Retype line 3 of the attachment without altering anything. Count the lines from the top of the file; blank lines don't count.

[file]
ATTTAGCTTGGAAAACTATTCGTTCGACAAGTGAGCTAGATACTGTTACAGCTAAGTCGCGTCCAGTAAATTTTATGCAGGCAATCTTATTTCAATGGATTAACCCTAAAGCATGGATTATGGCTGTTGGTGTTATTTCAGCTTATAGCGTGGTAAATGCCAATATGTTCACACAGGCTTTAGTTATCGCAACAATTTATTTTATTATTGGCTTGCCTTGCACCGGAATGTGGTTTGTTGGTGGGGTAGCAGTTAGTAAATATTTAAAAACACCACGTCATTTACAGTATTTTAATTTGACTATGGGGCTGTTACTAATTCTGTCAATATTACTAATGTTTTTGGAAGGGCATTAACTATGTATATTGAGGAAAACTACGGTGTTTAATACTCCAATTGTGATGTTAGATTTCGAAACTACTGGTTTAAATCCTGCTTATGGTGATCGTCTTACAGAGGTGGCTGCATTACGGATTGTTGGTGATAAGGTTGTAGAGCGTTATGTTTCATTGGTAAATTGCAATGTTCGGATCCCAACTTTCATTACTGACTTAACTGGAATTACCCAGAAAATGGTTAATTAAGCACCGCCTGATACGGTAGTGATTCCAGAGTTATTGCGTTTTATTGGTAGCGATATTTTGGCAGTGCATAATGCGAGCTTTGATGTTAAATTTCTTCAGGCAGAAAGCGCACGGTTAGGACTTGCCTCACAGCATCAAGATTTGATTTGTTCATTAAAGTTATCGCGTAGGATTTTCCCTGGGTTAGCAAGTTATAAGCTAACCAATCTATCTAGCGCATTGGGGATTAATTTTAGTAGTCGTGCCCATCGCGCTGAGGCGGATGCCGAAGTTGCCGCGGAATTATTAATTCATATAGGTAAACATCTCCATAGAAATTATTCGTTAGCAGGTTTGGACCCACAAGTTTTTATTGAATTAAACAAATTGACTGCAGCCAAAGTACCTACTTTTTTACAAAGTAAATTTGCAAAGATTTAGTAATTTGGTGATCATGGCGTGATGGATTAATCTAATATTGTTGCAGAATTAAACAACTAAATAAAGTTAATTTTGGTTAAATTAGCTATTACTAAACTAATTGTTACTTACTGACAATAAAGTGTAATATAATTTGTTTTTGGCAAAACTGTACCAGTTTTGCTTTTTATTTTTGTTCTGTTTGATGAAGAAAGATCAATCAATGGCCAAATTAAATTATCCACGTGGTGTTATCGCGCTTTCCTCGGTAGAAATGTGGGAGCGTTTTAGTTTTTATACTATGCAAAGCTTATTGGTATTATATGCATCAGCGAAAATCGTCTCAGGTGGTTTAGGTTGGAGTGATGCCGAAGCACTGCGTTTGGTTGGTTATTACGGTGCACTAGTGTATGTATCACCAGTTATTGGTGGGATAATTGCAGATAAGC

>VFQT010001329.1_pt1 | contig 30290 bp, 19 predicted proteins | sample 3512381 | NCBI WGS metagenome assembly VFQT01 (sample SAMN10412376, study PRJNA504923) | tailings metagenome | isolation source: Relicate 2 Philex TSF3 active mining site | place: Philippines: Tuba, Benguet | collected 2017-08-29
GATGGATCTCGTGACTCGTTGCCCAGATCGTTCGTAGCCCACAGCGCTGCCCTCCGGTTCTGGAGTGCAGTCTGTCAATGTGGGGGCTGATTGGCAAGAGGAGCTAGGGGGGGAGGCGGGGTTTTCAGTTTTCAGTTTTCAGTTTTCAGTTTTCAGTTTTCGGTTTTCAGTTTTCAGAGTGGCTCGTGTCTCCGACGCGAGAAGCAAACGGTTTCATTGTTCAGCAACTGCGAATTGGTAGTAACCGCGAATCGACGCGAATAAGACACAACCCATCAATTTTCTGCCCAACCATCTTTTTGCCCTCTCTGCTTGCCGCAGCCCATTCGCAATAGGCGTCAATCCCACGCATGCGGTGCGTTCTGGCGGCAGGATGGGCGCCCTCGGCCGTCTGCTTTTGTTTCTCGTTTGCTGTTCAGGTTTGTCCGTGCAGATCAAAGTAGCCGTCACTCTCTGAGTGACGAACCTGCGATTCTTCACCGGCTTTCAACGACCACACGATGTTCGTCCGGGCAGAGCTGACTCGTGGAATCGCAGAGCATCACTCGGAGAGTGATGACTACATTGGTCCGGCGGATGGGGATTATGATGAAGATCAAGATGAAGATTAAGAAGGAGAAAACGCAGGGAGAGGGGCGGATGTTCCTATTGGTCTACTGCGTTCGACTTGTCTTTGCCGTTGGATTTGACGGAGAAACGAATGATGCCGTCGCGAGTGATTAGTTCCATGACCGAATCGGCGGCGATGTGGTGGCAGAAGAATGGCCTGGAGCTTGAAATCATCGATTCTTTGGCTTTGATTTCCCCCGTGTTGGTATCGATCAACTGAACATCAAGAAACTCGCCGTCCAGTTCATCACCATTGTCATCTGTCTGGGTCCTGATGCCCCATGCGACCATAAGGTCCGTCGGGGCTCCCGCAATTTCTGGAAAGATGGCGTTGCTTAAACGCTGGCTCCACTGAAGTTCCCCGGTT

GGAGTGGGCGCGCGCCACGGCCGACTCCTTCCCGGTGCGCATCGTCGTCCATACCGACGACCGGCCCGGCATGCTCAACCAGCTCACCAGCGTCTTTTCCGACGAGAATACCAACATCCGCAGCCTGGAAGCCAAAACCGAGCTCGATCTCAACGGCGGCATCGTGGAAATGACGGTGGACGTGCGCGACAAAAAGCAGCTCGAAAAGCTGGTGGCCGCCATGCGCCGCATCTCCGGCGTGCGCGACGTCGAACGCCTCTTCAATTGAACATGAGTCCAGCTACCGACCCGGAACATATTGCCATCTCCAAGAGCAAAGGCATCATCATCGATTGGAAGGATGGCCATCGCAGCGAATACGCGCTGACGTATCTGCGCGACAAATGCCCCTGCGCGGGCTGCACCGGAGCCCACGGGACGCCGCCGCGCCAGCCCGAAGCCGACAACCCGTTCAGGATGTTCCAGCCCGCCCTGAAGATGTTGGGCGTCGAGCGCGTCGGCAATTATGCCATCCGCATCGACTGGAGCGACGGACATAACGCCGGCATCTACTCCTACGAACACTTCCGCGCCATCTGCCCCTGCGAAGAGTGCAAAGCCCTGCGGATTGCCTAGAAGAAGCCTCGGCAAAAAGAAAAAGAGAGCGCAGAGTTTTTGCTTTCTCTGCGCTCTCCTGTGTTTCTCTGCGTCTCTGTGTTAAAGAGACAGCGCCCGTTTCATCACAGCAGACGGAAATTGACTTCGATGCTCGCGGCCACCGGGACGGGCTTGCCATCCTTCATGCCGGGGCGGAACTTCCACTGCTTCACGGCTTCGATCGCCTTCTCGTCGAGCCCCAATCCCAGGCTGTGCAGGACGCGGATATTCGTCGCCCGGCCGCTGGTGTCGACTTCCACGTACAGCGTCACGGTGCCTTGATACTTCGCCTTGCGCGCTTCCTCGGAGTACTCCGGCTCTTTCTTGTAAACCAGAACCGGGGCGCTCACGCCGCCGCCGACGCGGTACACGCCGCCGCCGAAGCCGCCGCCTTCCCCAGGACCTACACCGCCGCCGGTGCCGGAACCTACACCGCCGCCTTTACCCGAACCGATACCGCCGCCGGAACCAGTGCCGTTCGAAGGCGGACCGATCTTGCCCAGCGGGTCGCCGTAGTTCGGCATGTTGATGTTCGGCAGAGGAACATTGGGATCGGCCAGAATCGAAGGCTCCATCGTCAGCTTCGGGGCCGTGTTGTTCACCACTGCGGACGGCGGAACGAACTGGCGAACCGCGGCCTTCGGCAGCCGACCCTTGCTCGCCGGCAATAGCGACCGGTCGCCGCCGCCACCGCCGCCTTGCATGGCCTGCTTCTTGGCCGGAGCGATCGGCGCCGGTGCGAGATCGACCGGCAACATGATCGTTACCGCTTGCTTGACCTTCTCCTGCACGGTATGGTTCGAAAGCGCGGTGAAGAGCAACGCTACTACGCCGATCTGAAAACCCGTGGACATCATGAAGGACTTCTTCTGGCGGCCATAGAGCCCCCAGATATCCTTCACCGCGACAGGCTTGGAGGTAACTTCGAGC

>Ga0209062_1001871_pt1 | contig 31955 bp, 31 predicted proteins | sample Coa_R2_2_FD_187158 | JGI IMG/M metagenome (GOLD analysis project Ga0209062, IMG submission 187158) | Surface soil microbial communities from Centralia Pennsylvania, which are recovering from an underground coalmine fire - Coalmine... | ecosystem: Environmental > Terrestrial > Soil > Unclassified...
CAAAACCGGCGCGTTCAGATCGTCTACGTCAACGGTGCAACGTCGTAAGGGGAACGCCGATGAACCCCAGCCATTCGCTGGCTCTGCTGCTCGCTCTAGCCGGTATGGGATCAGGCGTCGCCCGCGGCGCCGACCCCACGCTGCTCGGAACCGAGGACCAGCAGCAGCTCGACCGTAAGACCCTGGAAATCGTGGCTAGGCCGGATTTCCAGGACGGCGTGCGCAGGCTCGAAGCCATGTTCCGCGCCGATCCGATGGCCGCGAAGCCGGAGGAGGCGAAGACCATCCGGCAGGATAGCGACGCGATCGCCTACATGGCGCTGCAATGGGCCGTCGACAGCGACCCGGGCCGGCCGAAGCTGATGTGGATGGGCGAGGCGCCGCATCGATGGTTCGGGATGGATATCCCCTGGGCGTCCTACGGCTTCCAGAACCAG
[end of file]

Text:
GATGGATCTCGTGACTCGTTGCCCAGATCGTTCGTAGCCCACAGCGCTGCCCTCCGGTTCTGGAGTGCAGTCTGTCAATGTGGGGGCTGATTGGCAAGAGGAGCTAGGGGGGGAGGCGGGGTTTTCAGTTTTCAGTTTTCAGTTTTCAGTTTTCAGTTTTCGGTTTTCAGTTTTCAGAGTGGCTCGTGTCTCCGACGCGAGAAGCAAACGGTTTCATTGTTCAGCAACTGCGAATTGGTAGTAACCGCGAATCGACGCGAATAAGACACAACCCATCAATTTTCTGCCCAACCATCTTTTTGCCCTCTCTGCTTGCCGCAGCCCATTCGCAATAGGCGTCAATCCCACGCATGCGGTGCGTTCTGGCGGCAGGATGGGCGCCCTCGGCCGTCTGCTTTTGTTTCTCGTTTGCTGTTCAGGTTTGTCCGTGCAGATCAAAGTAGCCGTCACTCTCTGAGTGACGAACCTGCGATTCTTCACCGGCTTTCAACGACCACACGATGTTCGTCCGGGCAGAGCTGACTCGTGGAATCGCAGAGCATCACTCGGAGAGTGATGACTACATTGGTCCGGCGGATGGGGATTATGATGAAGATCAAGATGAAGATTAAGAAGGAGAAAACGCAGGGAGAGGGGCGGATGTTCCTATTGGTCTACTGCGTTCGACTTGTCTTTGCCGTTGGATTTGACGGAGAAACGAATGATGCCGTCGCGAGTGATTAGTTCCATGACCGAATCGGCGGCGATGTGGTGGCAGAAGAATGGCCTGGAGCTTGAAATCATCGATTCTTTGGCTTTGATTTCCCCCGTGTTGGTATCGATCAACTGAACATCAAGAAACTCGCCGTCCAGTTCATCACCATTGTCATCTGTCTGGGTCCTGATGCCCCATGCGACCATAAGGTCCGTCGGGGCTCCCGCAATTTCTGGAAAGATGGCGTTGCTTAAACGCTGGCTCCACTGAAGTTCCCCGGTT